"The 'Whole Earth' in the title refers to planetary perspective, not to the range of our coverage. Some day maybe, but I hope not--the world might gain by seeing itself whole, but it should forever elude coverage by anybody" Stewart Brand, Introduction to ESSENTIAL WHOLE EARTH CATALOG "Access to tools and Ideas"
In the closing remarks of his 2005 commencement speech at Stanford, (widely replayed on the news after his death: link below), Steve Jobs talked about how much he had been influenced by The Whole Earth Catalogue first published by Stewart Brand in 1968.
The subtitle of Brand's Catalogue was "access to tools". It was both an outcome-of and call-to-action for the back-to the-land movement but with urban tools. By "tools", Brand largely meant things like shovels, axes and wheelbarrows, but also the latest technology, from one-man milling machines to computers to communications equipment: anything that might help one live off the land..."The prevalence of satellite dishes on the countryside suggests that urbanity has less and less to do with clusters of tall buildings and ever more to do with global perspectives" Stewart Brand.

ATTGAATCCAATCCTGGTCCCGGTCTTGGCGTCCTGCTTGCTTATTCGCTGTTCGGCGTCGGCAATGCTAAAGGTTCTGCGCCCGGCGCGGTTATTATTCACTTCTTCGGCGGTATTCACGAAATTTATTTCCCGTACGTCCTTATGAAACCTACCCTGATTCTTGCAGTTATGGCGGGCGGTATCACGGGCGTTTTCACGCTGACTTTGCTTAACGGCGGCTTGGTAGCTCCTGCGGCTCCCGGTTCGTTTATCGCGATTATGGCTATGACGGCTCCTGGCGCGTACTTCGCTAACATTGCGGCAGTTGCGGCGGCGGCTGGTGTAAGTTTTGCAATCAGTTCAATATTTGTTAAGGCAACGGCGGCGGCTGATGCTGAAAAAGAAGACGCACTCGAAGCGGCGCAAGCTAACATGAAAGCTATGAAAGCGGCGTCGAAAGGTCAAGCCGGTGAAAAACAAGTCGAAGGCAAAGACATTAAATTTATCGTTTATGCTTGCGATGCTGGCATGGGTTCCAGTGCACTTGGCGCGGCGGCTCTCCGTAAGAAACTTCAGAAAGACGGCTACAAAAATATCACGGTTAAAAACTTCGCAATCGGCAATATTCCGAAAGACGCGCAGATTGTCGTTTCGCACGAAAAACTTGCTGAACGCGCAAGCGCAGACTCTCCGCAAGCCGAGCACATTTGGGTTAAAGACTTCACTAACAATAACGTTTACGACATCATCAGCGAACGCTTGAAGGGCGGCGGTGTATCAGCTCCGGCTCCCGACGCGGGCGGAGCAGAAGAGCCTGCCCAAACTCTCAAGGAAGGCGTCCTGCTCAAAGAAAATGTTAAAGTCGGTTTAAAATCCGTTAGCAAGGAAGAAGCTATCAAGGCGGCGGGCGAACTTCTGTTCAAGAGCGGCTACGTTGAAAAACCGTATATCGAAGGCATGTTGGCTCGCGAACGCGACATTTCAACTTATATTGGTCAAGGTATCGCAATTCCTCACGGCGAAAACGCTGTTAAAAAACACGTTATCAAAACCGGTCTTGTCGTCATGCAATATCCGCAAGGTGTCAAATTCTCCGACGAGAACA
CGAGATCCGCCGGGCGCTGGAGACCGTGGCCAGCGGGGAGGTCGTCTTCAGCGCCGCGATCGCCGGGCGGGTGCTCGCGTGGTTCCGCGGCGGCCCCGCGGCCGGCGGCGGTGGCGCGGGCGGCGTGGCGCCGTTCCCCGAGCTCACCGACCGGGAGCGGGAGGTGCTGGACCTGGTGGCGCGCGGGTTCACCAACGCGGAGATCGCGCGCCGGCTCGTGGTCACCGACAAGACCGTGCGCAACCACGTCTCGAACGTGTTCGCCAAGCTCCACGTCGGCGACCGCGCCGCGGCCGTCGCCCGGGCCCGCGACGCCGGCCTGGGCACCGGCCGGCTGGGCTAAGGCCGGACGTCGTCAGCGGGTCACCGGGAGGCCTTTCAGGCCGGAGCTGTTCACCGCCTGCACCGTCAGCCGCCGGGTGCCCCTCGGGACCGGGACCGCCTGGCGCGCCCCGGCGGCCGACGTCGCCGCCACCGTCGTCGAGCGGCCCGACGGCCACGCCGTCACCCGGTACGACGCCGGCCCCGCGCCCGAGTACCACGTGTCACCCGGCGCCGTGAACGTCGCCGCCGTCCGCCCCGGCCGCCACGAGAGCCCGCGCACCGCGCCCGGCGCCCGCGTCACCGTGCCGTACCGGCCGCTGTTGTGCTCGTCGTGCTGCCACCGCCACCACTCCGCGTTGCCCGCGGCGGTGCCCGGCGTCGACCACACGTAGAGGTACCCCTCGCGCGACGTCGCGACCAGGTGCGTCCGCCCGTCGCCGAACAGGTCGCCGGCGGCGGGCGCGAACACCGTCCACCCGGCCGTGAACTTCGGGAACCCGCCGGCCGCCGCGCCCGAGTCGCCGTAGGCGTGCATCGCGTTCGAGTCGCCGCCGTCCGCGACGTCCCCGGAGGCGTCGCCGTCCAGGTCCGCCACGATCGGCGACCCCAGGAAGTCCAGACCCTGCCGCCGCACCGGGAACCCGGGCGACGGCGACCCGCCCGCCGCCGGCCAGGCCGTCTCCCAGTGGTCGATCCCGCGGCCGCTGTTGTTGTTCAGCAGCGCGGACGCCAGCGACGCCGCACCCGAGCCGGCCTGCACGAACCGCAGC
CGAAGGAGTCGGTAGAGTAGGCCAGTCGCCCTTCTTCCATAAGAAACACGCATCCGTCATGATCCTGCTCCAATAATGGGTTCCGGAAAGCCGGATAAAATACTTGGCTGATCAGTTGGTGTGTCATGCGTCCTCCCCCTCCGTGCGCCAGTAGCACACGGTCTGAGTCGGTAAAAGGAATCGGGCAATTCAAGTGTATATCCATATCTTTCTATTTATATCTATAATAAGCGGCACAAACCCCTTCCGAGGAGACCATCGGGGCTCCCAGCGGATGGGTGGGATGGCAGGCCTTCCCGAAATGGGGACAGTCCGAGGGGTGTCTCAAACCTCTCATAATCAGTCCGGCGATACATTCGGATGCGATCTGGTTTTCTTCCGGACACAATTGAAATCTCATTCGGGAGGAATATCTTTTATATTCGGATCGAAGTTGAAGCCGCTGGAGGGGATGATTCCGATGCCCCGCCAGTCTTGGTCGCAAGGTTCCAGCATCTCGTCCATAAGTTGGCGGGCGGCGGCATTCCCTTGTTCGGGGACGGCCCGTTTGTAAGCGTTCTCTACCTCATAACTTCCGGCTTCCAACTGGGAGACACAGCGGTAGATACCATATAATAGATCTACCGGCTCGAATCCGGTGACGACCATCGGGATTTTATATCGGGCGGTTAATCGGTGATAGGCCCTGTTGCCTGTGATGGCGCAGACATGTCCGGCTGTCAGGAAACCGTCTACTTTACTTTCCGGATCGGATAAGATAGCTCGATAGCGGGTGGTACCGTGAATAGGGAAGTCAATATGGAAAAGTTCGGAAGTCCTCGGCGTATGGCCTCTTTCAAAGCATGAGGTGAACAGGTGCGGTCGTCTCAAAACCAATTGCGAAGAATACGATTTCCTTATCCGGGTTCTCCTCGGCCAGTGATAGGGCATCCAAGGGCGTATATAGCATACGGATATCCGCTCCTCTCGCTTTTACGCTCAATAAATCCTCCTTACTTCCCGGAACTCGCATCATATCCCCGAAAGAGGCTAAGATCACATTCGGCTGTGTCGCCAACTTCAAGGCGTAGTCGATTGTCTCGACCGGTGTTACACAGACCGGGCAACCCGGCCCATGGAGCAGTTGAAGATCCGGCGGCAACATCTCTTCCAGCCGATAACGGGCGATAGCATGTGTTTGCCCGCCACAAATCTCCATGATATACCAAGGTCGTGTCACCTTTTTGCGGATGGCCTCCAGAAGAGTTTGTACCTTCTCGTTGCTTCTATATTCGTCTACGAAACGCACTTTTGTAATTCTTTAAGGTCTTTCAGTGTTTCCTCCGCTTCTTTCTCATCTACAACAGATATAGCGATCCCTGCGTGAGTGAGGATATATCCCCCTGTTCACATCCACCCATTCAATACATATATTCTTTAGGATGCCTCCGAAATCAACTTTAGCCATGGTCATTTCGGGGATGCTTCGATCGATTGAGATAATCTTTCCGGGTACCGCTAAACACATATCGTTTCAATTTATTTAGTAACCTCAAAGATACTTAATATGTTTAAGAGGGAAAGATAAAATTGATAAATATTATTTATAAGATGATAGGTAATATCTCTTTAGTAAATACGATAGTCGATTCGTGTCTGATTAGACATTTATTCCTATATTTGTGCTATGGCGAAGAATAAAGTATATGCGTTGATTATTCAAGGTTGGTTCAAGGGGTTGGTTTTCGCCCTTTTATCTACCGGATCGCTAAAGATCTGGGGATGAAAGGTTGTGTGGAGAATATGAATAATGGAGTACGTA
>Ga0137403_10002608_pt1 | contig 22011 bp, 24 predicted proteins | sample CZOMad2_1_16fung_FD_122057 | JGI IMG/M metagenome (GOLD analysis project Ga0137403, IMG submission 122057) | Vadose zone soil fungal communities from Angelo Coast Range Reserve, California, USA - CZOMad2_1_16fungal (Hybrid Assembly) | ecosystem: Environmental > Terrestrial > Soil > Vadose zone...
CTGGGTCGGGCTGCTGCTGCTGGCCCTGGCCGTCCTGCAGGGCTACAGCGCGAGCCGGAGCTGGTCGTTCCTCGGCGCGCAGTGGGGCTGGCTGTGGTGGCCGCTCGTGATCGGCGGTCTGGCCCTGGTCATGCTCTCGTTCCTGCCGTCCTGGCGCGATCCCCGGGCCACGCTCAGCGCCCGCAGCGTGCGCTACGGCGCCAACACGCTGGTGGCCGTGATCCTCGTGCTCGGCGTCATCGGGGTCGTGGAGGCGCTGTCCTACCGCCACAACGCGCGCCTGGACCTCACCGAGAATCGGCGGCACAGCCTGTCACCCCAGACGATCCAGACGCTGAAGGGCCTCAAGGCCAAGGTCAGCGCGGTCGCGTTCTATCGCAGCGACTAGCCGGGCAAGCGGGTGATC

The Whole Earth Catalogue was the how-to manual of those days; the bible of a generation was the way Jobs put it. It was a practical, hands-on, up-close-and-personal handbook for living sustainably.
Visionary techno-artist Stewart Brand is the founder and publisher of the Whole Earth Catalogs and we honor his legacy in our EARTH DAY 2013 "PORTRAIT EARTH" celebrations. Welcome to